Bern's two bear cubs are going to stay in the bear park where they were born, rather than moving to a sanctuary in Romania as previously announced.
The surprise news was given on Wednesday by the park’s director, Bernd Schildger, after days of speculation in the local press that the Romanian side had been angered by negative criticism from some quarters in Switzerland, or that the sanctuary had demanded that Bern’s male bear, Finn, should be castrated so that there would be no further cubs needing a new home.
It had been announced in June that the cubs would travel to the sanctuary in Zarneşti, about 200 kilometres from Bucharest, which offers a home mainly to bears which have been mistreated. They had been expected to leave in September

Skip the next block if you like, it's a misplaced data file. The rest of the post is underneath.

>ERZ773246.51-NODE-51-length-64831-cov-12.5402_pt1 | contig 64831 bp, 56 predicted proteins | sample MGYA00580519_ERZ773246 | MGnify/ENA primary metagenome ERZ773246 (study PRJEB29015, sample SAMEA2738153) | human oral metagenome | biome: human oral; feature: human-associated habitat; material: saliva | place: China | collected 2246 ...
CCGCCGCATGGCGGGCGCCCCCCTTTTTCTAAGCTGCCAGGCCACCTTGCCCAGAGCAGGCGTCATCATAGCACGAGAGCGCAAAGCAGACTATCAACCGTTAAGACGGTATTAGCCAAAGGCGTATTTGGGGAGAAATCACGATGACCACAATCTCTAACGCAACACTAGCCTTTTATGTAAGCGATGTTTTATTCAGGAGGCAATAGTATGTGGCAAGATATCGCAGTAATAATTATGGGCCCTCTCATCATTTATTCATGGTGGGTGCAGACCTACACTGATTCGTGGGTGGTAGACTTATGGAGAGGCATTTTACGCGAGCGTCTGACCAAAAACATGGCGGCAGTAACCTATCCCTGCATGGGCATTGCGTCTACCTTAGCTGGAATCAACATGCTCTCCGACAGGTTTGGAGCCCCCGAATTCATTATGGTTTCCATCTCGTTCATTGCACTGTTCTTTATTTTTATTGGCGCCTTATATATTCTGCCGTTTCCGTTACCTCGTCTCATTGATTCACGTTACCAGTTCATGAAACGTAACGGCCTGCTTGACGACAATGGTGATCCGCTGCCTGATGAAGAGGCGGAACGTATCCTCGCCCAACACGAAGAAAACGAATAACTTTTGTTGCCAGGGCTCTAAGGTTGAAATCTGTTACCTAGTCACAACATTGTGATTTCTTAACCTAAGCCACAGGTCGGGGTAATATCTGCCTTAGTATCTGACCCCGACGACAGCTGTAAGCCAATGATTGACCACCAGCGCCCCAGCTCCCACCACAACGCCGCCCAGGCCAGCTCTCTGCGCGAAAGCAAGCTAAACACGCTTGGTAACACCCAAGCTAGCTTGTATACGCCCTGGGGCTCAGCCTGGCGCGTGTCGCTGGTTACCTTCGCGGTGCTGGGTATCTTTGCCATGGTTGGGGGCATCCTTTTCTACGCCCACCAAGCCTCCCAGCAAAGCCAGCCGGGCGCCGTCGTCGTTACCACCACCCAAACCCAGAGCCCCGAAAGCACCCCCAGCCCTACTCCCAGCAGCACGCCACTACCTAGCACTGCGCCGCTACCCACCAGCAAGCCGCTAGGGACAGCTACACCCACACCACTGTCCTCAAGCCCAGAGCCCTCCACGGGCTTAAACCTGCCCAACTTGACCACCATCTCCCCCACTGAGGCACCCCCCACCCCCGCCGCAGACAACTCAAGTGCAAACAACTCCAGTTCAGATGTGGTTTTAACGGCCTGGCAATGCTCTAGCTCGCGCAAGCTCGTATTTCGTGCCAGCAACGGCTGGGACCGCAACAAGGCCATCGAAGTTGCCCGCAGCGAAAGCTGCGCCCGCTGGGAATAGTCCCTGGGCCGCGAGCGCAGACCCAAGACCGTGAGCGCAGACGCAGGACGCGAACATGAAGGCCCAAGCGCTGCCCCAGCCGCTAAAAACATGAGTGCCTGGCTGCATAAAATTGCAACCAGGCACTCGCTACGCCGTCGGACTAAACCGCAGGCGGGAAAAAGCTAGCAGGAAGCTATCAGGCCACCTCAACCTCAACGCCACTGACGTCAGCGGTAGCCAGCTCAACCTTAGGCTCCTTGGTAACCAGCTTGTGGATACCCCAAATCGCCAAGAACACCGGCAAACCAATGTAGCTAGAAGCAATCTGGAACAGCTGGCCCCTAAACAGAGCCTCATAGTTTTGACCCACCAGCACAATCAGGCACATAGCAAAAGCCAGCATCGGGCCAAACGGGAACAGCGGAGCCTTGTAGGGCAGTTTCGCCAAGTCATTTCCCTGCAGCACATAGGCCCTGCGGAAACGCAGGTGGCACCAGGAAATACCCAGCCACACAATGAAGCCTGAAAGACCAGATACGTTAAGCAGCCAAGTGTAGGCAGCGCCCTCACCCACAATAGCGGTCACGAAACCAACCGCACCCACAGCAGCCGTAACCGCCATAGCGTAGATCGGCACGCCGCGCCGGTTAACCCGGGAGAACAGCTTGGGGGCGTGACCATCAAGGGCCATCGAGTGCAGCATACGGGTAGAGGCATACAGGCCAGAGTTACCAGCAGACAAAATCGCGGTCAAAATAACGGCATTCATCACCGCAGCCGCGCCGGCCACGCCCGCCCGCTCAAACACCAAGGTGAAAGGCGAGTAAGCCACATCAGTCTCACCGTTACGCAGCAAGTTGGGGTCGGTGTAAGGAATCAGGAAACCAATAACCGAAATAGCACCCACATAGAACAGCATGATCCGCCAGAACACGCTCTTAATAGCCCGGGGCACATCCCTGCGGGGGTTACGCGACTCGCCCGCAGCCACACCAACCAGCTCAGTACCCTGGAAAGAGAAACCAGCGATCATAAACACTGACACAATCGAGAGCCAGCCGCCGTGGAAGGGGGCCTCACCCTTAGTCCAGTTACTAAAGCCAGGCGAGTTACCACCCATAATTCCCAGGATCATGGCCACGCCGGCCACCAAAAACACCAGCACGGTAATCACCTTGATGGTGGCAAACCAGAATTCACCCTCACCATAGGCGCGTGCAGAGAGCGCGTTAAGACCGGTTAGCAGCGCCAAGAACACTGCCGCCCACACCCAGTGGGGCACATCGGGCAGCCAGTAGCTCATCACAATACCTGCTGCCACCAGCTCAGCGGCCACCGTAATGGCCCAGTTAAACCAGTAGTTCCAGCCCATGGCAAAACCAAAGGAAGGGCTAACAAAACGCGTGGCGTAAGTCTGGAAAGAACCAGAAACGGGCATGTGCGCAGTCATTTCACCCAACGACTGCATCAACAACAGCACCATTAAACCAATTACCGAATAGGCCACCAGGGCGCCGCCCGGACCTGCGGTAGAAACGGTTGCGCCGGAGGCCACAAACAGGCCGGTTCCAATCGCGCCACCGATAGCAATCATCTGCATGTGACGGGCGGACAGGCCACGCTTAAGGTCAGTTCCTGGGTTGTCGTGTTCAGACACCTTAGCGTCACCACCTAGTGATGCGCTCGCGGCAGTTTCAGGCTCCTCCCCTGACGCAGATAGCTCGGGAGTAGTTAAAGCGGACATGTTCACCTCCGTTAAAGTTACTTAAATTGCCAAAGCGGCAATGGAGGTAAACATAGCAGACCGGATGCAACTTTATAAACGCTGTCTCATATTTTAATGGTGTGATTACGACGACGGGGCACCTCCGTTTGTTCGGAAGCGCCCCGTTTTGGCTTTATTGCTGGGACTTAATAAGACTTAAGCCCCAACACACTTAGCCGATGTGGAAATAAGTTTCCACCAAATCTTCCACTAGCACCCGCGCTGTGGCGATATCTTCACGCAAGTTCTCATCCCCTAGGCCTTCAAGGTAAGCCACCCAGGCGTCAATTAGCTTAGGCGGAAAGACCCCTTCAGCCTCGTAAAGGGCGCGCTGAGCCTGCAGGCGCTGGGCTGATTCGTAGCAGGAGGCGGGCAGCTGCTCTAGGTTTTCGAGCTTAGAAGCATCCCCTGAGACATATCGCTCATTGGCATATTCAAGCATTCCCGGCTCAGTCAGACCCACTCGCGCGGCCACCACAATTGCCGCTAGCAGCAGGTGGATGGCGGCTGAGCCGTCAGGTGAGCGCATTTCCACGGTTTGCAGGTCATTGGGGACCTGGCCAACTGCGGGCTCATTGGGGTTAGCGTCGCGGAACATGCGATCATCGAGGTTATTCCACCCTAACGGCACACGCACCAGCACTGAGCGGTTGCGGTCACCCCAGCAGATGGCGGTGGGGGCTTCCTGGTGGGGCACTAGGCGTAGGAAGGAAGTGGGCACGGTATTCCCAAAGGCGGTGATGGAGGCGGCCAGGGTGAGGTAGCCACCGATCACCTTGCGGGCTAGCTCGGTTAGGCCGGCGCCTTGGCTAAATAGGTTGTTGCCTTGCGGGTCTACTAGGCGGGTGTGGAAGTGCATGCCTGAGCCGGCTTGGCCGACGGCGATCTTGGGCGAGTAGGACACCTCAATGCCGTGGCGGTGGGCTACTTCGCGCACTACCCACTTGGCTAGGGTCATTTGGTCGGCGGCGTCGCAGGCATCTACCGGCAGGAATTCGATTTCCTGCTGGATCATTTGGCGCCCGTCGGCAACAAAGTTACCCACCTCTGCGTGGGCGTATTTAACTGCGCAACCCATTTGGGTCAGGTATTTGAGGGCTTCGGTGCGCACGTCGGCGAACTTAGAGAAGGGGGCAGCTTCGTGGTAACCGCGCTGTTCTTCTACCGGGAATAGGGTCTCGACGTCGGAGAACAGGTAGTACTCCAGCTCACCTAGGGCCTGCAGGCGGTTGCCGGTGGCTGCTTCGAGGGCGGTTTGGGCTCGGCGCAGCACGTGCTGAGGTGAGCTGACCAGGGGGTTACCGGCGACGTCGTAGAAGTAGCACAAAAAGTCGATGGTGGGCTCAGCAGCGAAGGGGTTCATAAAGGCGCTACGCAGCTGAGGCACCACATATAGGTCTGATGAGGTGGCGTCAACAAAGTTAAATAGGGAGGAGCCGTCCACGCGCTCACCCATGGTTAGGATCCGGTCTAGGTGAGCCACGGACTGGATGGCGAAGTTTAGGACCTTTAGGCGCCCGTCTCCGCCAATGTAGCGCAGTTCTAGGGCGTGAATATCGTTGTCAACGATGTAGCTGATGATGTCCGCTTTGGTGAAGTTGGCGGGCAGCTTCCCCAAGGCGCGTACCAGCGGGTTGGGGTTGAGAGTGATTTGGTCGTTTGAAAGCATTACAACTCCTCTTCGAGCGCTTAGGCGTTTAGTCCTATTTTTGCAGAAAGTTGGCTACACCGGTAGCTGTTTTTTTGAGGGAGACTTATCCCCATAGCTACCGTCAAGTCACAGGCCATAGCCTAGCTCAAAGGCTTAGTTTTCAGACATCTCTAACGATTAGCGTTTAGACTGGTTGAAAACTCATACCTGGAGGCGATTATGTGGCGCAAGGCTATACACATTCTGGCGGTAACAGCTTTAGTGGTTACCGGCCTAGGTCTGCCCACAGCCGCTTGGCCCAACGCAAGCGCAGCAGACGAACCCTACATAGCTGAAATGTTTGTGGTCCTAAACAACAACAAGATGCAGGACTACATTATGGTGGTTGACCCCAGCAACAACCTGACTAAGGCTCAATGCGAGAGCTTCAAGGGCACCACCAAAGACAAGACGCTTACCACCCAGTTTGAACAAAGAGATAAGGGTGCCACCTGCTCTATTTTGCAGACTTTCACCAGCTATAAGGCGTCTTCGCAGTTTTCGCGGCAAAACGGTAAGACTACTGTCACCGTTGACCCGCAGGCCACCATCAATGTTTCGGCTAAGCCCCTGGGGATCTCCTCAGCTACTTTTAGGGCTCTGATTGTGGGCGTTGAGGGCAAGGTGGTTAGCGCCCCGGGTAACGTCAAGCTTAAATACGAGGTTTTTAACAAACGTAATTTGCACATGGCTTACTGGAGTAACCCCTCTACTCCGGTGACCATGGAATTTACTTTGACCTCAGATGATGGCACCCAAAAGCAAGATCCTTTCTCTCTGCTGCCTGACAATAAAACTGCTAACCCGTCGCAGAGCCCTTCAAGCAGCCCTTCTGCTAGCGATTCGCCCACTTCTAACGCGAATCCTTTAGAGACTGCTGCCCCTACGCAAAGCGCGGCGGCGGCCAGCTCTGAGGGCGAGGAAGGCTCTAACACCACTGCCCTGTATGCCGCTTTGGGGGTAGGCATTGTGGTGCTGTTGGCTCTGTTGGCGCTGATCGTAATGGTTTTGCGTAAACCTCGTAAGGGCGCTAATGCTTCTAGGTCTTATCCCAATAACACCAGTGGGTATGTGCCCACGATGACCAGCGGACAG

Schildger told journalists no blame was to be attached to the sanctuary, but that in view of problems that had arisen, a different solution had been found with the help of a Canadian bear expert, Else Poulsen.
Poulsen believes that as long as the bears realise they are not in competition over resources, they will be able to live together peacefully. The mother, Björk, will not reject them as originally feared, and their father, Finn, will not attack them.
To stop Finn mating with his daughters, or from producing more young with Björk, he is to be sterilised. Schildger stressed that sterilisation is quite different from castration, and will not alter the male bear’s behaviour in any way.